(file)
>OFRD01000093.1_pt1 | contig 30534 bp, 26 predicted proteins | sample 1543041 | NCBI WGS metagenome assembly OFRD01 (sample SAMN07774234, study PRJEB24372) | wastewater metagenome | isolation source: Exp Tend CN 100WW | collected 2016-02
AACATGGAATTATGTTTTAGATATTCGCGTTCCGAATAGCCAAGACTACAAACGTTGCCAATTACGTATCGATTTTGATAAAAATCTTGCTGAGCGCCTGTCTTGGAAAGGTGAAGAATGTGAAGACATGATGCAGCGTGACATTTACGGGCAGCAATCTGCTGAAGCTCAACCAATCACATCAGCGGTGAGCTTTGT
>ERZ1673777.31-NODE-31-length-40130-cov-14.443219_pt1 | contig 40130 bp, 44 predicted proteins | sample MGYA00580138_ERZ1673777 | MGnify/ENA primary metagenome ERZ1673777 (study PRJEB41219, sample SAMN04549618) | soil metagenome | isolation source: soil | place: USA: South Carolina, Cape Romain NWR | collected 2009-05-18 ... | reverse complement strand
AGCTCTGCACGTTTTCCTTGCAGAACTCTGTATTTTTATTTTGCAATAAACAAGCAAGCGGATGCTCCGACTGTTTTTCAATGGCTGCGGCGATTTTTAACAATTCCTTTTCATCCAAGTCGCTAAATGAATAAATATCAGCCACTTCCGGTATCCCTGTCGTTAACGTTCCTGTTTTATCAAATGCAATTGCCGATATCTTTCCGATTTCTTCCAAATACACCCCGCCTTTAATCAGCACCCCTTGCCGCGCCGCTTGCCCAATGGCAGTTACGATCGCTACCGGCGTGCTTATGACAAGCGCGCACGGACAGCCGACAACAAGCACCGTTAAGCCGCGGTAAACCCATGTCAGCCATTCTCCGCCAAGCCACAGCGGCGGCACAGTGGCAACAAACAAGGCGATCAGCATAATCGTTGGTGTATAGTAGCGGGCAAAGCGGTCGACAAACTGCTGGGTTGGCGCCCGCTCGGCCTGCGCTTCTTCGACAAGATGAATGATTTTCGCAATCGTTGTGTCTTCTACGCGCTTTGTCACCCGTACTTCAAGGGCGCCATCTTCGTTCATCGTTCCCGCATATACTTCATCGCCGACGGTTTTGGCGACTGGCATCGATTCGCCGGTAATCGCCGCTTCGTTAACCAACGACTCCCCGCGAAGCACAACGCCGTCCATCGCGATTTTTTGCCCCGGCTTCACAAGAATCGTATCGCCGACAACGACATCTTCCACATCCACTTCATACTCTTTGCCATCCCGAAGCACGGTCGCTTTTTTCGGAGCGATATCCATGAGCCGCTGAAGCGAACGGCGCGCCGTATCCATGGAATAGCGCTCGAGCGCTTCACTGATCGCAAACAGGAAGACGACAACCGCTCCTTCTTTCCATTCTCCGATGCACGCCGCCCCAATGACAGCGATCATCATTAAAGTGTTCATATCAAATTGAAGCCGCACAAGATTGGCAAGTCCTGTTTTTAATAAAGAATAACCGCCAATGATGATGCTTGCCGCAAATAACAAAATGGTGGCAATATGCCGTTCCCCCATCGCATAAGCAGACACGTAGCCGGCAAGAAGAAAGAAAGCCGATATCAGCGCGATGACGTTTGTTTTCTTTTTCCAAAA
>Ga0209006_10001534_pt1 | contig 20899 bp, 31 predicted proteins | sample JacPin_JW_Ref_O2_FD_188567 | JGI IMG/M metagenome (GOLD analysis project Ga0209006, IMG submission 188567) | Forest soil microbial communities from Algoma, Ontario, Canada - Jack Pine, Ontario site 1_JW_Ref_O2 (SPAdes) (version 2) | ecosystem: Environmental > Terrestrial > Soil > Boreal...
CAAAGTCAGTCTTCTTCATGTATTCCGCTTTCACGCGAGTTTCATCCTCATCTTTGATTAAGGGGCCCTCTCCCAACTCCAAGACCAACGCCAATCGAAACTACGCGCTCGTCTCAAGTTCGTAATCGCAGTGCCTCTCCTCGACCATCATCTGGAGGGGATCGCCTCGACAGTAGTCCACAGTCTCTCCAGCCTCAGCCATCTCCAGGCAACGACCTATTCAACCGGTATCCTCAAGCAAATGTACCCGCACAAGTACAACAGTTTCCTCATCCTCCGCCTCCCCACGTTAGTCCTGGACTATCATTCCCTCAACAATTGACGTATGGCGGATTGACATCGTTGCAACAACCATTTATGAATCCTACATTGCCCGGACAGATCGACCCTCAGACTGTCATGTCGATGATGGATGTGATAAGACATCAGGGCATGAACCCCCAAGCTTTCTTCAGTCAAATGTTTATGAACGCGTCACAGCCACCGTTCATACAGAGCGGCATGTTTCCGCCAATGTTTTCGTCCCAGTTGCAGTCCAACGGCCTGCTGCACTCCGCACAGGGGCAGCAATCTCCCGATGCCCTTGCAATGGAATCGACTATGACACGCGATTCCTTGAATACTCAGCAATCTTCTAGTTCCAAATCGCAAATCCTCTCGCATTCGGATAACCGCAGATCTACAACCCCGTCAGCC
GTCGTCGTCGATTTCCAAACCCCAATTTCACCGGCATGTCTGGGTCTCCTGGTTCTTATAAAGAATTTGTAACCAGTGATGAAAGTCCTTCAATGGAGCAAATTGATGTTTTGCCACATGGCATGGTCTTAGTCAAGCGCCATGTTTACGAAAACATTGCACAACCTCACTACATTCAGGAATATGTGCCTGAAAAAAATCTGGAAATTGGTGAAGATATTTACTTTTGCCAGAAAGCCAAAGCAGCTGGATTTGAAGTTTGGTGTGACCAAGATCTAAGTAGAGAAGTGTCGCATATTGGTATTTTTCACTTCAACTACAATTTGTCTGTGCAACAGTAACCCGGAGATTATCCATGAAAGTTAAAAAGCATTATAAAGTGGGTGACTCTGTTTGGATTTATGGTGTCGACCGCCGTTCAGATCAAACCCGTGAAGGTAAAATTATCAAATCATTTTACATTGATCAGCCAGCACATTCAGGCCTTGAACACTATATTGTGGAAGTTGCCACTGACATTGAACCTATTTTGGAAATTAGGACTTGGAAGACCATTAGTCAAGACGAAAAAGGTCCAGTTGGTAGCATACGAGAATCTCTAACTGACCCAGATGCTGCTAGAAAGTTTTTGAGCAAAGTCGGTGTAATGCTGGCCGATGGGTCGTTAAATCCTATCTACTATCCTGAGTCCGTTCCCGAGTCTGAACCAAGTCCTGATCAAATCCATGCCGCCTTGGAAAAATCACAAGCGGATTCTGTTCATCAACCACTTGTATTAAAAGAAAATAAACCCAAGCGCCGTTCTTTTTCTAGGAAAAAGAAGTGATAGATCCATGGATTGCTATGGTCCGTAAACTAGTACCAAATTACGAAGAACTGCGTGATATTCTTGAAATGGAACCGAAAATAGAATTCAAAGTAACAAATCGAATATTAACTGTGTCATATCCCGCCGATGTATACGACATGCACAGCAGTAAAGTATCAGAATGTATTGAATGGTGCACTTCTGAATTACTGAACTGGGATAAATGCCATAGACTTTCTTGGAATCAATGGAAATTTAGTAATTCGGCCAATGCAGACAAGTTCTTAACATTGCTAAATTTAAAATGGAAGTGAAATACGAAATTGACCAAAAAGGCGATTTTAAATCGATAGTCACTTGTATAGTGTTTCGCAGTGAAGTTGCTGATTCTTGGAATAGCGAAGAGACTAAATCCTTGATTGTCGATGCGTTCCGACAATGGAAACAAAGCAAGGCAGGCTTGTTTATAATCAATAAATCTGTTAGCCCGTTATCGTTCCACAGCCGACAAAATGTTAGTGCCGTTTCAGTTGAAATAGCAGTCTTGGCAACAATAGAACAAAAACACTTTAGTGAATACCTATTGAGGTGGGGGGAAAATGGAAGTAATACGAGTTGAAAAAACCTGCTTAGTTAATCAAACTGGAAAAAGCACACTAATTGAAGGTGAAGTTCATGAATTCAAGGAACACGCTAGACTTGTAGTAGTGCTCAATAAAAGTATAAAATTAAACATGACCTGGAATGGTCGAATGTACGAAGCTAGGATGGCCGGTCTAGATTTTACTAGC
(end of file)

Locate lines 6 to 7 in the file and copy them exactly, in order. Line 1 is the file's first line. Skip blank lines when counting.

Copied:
CAAAGTCAGTCTTCTTCATGTATTCCGCTTTCACGCGAGTTTCATCCTCATCTTTGATTAAGGGGCCCTCTCCCAACTCCAAGACCAACGCCAATCGAAACTACGCGCTCGTCTCAAGTTCGTAATCGCAGTGCCTCTCCTCGACCATCATCTGGAGGGGATCGCCTCGACAGTAGTCCACAGTCTCTCCAGCCTCAGCCATCTCCAGGCAACGACCTATTCAACCGGTATCCTCAAGCAAATGTACCCGCACAAGTACAACAGTTTCCTCATCCTCCGCCTCCCCACGTTAGTCCTGGACTATCATTCCCTCAACAATTGACGTATGGCGGATTGACATCGTTGCAACAACCATTTATGAATCCTACATTGCCCGGACAGATCGACCCTCAGACTGTCATGTCGATGATGGATGTGATAAGACATCAGGGCATGAACCCCCAAGCTTTCTTCAGTCAAATGTTTATGAACGCGTCACAGCCACCGTTCATACAGAGCGGCATGTTTCCGCCAATGTTTTCGTCCCAGTTGCAGTCCAACGGCCTGCTGCACTCCGCACAGGGGCAGCAATCTCCCGATGCCCTTGCAATGGAATCGACTATGACACGCGATTCCTTGAATACTCAGCAATCTTCTAGTTCCAAATCGCAAATCCTCTCGCATTCGGATAACCGCAGATCTACAACCCCGTCAGCC
GTCGTCGTCGATTTCCAAACCCCAATTTCACCGGCATGTCTGGGTCTCCTGGTTCTTATAAAGAATTTGTAACCAGTGATGAAAGTCCTTCAATGGAGCAAATTGATGTTTTGCCACATGGCATGGTCTTAGTCAAGCGCCATGTTTACGAAAACATTGCACAACCTCACTACATTCAGGAATATGTGCCTGAAAAAAATCTGGAAATTGGTGAAGATATTTACTTTTGCCAGAAAGCCAAAGCAGCTGGATTTGAAGTTTGGTGTGACCAAGATCTAAGTAGAGAAGTGTCGCATATTGGTATTTTTCACTTCAACTACAATTTGTCTGTGCAACAGTAACCCGGAGATTATCCATGAAAGTTAAAAAGCATTATAAAGTGGGTGACTCTGTTTGGATTTATGGTGTCGACCGCCGTTCAGATCAAACCCGTGAAGGTAAAATTATCAAATCATTTTACATTGATCAGCCAGCACATTCAGGCCTTGAACACTATATTGTGGAAGTTGCCACTGACATTGAACCTATTTTGGAAATTAGGACTTGGAAGACCATTAGTCAAGACGAAAAAGGTCCAGTTGGTAGCATACGAGAATCTCTAACTGACCCAGATGCTGCTAGAAAGTTTTTGAGCAAAGTCGGTGTAATGCTGGCCGATGGGTCGTTAAATCCTATCTACTATCCTGAGTCCGTTCCCGAGTCTGAACCAAGTCCTGATCAAATCCATGCCGCCTTGGAAAAATCACAAGCGGATTCTGTTCATCAACCACTTGTATTAAAAGAAAATAAACCCAAGCGCCGTTCTTTTTCTAGGAAAAAGAAGTGATAGATCCATGGATTGCTATGGTCCGTAAACTAGTACCAAATTACGAAGAACTGCGTGATATTCTTGAAATGGAACCGAAAATAGAATTCAAAGTAACAAATCGAATATTAACTGTGTCATATCCCGCCGATGTATACGACATGCACAGCAGTAAAGTATCAGAATGTATTGAATGGTGCACTTCTGAATTACTGAACTGGGATAAATGCCATAGACTTTCTTGGAATCAATGGAAATTTAGTAATTCGGCCAATGCAGACAAGTTCTTAACATTGCTAAATTTAAAATGGAAGTGAAATACGAAATTGACCAAAAAGGCGATTTTAAATCGATAGTCACTTGTATAGTGTTTCGCAGTGAAGTTGCTGATTCTTGGAATAGCGAAGAGACTAAATCCTTGATTGTCGATGCGTTCCGACAATGGAAACAAAGCAAGGCAGGCTTGTTTATAATCAATAAATCTGTTAGCCCGTTATCGTTCCACAGCCGACAAAATGTTAGTGCCGTTTCAGTTGAAATAGCAGTCTTGGCAACAATAGAACAAAAACACTTTAGTGAATACCTATTGAGGTGGGGGGAAAATGGAAGTAATACGAGTTGAAAAAACCTGCTTAGTTAATCAAACTGGAAAAAGCACACTAATTGAAGGTGAAGTTCATGAATTCAAGGAACACGCTAGACTTGTAGTAGTGCTCAATAAAAGTATAAAATTAAACATGACCTGGAATGGTCGAATGTACGAAGCTAGGATGGCCGGTCTAGATTTTACTAGC